Do you remember that one book? That book–you know the one. The book that started it all for you. Maybe it was a thesaurus. Maybe it was a book on dinosaurs. Perhaps it was a book about musical instruments or art or how to build things. There is probably a special book in your life, though, that you can remember if you think very hard. It would have been in your youth that you picked up this book and the whole world made sense to you. For a moment, you thought you could do something–maybe anything–in that book. Then someone stole it from you. Not the book. You may still have the book. I know I do. No, that thing that someone stole from you was your imagination–your creativity. They slowly conditioned you to believe that you could not do anything, much less all the things that were in that book, that book that you probably still have. Mine was a red zoology hardback published in 1956. I drew amoebas and paramecia and all kinds of microorganisms after I learned to draw the inside of a jellybean. They were all anatomically correct. I even made an amoeba Christmas ornament out of that flour, salt, and water dough with food coloring in it for my parents in second grade, which resulted in a parent-teacher conference and comments such as, “Refuses to follow directions, difficult child, and strong-willed.” In those days, those were all terrible things to have said about your child as a parent. Let me tell you about the instructions that I received for that particular project. We, as a class, were told to make a Christmas ornament that our parents would like to put on their Christmas tree. I loved amoebas–they were the greatest thing in the world!–so who would not love an amoeba to hang on the Christmas tree? My parents were going to love this! I set out to make each part an identifiable color of dough so that the anatomy could be clearly seen and the detail was immaculate (or as immaculate as you could make it given the tools that I had at my disposal). After all of that, you know what? My parents did love that amoeba ornament, and they proudly displayed that ornament on every Christmas tree we ever had from then on. And the zoology book? I still have it. I will never let go of it.
I realized then, though, in second grade, that not all adults had my best interests in mind, especially educators. I would only find a handful of educators in the rest of my initial 12 educational years that would foster my imagination and give me license with my creativity. One was a history teacher and one was an art teacher. Thankfully, the principal was tolerant of my “wild” ideas as well. I was a loner in school–outcast, bullied, and generally made to feel unwelcome in life. That did not keep me from becoming Valedictorian of my high school class, however, even though I was not even trying to do anything except survive. I remember my Valedictorian address very well. It did not mention great memories of classmates that I loved. It did not mention the best football players, the prom, or homecoming. It did not mention sports. It did not mention anything about the class that I was graduating from. Instead, it was more of a commencement speech proper, talking about the future, our potential, our individuality, and our new beginnings. I should have been wearing the garb and hood of a Ph.D. alumnus instead of a simple black high school graduation gown while giving that speech because that was the type of speech that it was. And it was a speech. The administration had wanted a typed, properly formatted copy of everything I was going to say two weeks prior to the graduation ceremony so that they could approve it. I told them that if they wanted me to speak, then I was going to speak, and that anyone could read off of a piece of paper. When they threatened to take away my opportunity to give a Valedictorian address, I shrugged and told them it was up to them. I owed so few of them anything. They decided to let me speak without any prior knowledge of what I was going to say, with the threat that the moment that I got out of line, they would physically yank me off of that stage. I got a standing ovation from the entire crowd following my speech. Hopefully they were not embarrassed by that . . .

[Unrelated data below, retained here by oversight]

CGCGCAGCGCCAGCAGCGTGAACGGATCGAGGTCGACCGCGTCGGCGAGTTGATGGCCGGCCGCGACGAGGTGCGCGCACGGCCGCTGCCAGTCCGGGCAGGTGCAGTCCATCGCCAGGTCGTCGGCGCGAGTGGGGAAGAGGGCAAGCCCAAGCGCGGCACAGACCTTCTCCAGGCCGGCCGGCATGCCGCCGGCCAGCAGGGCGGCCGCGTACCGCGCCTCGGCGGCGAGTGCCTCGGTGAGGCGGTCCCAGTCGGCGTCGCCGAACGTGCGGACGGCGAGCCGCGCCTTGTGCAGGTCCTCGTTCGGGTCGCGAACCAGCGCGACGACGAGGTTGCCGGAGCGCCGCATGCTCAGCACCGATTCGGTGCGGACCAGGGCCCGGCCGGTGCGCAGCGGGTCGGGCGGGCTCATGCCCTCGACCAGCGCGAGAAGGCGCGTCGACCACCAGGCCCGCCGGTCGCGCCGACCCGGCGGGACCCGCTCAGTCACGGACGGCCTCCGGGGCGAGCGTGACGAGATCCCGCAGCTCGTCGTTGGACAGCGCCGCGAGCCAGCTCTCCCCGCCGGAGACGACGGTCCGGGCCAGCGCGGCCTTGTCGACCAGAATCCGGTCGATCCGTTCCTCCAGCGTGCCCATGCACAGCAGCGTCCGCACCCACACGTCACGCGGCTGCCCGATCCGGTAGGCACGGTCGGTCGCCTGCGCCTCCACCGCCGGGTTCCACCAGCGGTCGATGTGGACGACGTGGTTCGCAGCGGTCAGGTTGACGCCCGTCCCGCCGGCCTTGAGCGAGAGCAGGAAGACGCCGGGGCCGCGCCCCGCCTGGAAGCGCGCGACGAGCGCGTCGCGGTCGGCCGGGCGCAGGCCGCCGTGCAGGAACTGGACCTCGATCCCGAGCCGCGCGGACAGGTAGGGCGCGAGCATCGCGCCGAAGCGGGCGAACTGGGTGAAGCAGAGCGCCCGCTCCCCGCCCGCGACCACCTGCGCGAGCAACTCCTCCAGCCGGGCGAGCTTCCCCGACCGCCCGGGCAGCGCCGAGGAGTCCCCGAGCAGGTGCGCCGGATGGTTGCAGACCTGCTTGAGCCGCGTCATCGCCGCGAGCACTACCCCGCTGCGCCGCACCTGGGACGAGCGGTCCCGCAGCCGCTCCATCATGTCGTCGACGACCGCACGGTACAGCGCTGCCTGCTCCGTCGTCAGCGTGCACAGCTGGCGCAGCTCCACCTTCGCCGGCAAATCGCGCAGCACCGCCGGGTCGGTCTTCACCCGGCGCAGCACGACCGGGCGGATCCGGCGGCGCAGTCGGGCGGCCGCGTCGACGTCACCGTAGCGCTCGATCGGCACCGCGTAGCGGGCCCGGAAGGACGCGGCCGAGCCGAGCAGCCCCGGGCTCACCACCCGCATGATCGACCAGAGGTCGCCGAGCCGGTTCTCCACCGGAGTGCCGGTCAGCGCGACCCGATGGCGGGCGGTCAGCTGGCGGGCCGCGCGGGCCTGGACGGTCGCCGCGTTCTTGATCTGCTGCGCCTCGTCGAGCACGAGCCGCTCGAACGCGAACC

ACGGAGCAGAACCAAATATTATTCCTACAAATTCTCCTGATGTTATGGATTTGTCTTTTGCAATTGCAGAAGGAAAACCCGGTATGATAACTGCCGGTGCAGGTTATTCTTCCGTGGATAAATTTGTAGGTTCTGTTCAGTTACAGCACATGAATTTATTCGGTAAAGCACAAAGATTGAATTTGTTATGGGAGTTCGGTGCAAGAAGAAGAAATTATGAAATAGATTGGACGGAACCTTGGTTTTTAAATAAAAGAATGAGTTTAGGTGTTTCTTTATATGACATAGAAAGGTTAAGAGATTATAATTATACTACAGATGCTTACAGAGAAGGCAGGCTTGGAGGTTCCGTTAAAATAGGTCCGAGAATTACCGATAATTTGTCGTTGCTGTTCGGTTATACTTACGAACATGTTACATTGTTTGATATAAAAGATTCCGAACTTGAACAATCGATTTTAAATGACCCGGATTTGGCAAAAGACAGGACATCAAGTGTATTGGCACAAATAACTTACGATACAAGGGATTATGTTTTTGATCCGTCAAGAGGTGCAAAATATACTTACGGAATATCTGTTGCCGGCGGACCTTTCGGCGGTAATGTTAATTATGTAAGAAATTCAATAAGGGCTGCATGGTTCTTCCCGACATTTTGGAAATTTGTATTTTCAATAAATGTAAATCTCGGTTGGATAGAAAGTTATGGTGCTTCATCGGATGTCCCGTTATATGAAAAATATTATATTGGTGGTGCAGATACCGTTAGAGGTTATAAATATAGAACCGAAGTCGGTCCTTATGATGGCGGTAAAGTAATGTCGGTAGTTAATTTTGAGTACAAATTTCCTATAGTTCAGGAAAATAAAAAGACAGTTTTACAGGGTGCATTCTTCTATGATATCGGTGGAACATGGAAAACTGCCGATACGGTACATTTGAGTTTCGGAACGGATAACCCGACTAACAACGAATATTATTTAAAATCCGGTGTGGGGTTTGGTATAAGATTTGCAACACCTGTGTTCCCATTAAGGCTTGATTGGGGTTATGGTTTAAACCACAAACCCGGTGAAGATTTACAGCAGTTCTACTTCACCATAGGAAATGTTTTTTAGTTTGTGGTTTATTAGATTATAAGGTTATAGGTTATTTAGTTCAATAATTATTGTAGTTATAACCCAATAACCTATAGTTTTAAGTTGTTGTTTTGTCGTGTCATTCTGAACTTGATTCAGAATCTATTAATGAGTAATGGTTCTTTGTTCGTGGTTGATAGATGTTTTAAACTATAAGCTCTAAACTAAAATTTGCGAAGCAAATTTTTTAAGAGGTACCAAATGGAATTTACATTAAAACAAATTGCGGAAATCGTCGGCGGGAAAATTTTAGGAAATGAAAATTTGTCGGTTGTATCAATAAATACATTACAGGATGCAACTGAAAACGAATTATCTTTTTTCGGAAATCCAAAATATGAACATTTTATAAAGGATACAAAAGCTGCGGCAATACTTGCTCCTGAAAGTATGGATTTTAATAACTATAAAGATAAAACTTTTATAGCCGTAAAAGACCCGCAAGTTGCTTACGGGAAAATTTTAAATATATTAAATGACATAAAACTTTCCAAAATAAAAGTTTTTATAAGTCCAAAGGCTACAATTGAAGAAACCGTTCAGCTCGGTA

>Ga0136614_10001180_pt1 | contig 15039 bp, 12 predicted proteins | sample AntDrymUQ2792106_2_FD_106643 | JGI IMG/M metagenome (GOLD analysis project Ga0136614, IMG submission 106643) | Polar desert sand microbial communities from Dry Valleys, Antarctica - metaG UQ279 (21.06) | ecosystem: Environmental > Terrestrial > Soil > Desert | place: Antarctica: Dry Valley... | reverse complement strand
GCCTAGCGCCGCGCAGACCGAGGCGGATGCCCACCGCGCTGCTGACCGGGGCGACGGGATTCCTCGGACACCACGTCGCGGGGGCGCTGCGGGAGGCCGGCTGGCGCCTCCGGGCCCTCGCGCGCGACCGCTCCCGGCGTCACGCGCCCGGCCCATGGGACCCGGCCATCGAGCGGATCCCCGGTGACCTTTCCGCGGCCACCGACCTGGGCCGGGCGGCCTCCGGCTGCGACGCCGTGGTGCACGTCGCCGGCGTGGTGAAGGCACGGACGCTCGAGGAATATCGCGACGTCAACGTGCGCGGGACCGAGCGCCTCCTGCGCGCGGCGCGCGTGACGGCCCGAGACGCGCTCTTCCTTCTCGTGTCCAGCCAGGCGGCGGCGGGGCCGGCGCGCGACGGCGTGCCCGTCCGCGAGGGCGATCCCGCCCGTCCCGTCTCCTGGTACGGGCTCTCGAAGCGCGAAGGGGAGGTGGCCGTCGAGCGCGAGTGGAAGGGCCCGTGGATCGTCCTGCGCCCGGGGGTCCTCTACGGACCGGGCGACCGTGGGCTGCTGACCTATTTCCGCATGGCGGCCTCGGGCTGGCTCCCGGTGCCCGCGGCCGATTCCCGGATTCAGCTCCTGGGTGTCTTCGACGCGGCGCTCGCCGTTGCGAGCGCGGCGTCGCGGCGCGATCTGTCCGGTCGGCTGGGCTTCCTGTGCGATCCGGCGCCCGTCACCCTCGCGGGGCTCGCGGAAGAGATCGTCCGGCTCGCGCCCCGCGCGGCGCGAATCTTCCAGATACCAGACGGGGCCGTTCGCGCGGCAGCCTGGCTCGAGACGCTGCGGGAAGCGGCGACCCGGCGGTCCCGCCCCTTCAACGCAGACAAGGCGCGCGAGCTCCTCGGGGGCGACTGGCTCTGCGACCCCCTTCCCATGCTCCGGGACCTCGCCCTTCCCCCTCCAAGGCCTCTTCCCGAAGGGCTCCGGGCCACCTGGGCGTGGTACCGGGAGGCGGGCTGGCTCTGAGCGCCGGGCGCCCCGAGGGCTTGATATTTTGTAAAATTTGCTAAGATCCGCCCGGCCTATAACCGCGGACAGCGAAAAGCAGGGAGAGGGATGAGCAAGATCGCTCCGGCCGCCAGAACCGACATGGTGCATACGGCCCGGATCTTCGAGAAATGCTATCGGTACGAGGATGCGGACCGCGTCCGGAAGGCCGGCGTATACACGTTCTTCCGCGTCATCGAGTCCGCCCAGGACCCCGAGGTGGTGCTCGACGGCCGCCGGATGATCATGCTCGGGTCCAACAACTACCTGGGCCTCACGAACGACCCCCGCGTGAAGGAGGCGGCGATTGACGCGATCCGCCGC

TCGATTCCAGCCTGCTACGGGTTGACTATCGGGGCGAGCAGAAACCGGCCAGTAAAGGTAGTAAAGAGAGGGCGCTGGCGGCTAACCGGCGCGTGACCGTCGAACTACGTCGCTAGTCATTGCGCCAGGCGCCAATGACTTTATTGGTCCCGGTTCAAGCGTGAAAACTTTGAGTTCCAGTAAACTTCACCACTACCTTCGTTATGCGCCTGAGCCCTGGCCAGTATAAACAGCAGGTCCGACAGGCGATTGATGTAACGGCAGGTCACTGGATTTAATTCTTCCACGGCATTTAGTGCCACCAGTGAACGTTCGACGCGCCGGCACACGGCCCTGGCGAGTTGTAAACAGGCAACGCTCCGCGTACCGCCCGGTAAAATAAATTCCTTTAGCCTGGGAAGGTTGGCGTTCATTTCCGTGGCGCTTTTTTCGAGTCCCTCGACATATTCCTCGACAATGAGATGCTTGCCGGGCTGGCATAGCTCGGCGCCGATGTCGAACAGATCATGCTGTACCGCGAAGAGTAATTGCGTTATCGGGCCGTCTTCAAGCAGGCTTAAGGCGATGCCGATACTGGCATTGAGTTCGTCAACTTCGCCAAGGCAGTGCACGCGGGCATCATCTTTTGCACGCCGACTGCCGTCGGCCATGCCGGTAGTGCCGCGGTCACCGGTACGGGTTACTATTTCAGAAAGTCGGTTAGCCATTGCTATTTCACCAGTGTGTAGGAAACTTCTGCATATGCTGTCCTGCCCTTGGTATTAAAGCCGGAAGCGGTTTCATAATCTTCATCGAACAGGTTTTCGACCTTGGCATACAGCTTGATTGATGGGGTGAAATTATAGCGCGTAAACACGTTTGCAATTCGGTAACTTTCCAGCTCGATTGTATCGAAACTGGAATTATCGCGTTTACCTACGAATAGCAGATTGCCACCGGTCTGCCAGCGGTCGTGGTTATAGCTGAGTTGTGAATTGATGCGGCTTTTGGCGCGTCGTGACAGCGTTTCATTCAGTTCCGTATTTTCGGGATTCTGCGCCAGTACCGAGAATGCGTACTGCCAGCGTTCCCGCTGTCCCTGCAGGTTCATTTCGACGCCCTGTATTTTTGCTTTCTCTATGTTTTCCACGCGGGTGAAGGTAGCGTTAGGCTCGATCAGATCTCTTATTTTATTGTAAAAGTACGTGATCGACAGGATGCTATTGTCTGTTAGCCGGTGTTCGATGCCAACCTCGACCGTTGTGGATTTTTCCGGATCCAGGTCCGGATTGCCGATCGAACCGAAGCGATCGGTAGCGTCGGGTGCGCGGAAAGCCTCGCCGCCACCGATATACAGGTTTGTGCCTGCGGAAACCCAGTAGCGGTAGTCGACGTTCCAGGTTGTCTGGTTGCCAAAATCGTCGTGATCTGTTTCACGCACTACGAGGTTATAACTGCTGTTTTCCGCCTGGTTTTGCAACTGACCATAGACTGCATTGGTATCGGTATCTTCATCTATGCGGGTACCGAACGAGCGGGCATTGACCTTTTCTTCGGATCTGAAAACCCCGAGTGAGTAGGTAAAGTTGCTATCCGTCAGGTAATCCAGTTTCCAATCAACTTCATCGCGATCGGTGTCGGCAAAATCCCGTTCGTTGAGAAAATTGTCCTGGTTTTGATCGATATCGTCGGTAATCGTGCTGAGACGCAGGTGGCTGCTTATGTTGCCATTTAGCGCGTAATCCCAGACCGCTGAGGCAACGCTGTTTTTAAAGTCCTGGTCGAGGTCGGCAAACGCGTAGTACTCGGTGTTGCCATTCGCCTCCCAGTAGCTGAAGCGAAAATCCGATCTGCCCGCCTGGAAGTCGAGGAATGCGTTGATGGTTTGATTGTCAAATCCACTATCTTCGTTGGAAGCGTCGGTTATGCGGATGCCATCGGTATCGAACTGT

I served in the military and came back with an Honorable Discharge under Medical Conditions for Post-Traumatic Stress Disorder, having served in the Desert as a machine-gunner. My dream? To become a psychiatrist and work for the VA to help other Veterans like myself. It would never materialize, and that was heartbreaking. I still have not gotten over that, but I have decided to move on and try to leave the heartbreak behind. I am a rock climber, now, and enrolled to begin a Master of Arts in English and Creative Writing Program through Southern New Hampshire University online on 22 June 2020, which I hope to turn into a Master of Fine Arts Program in Creative Writing after a few terms because they initially rejected me for that program, citing that I did not have the academic or work background for the MFA at present. That will change. Evidently, I need to provide them with the links to both my Writing.Com profile portfolio and my climbing blog to show them that I am indeed the prolific writer that I claimed I was. Beyond that, I do not know what other work I am supposed to do prior to learning how to do said work. It is the trap of academia and the oldest excuse in the book: not enough experience because you don’t have the education to get the experience to get the education you need for the experience. I find that to be a tiresome and rather lame tautology.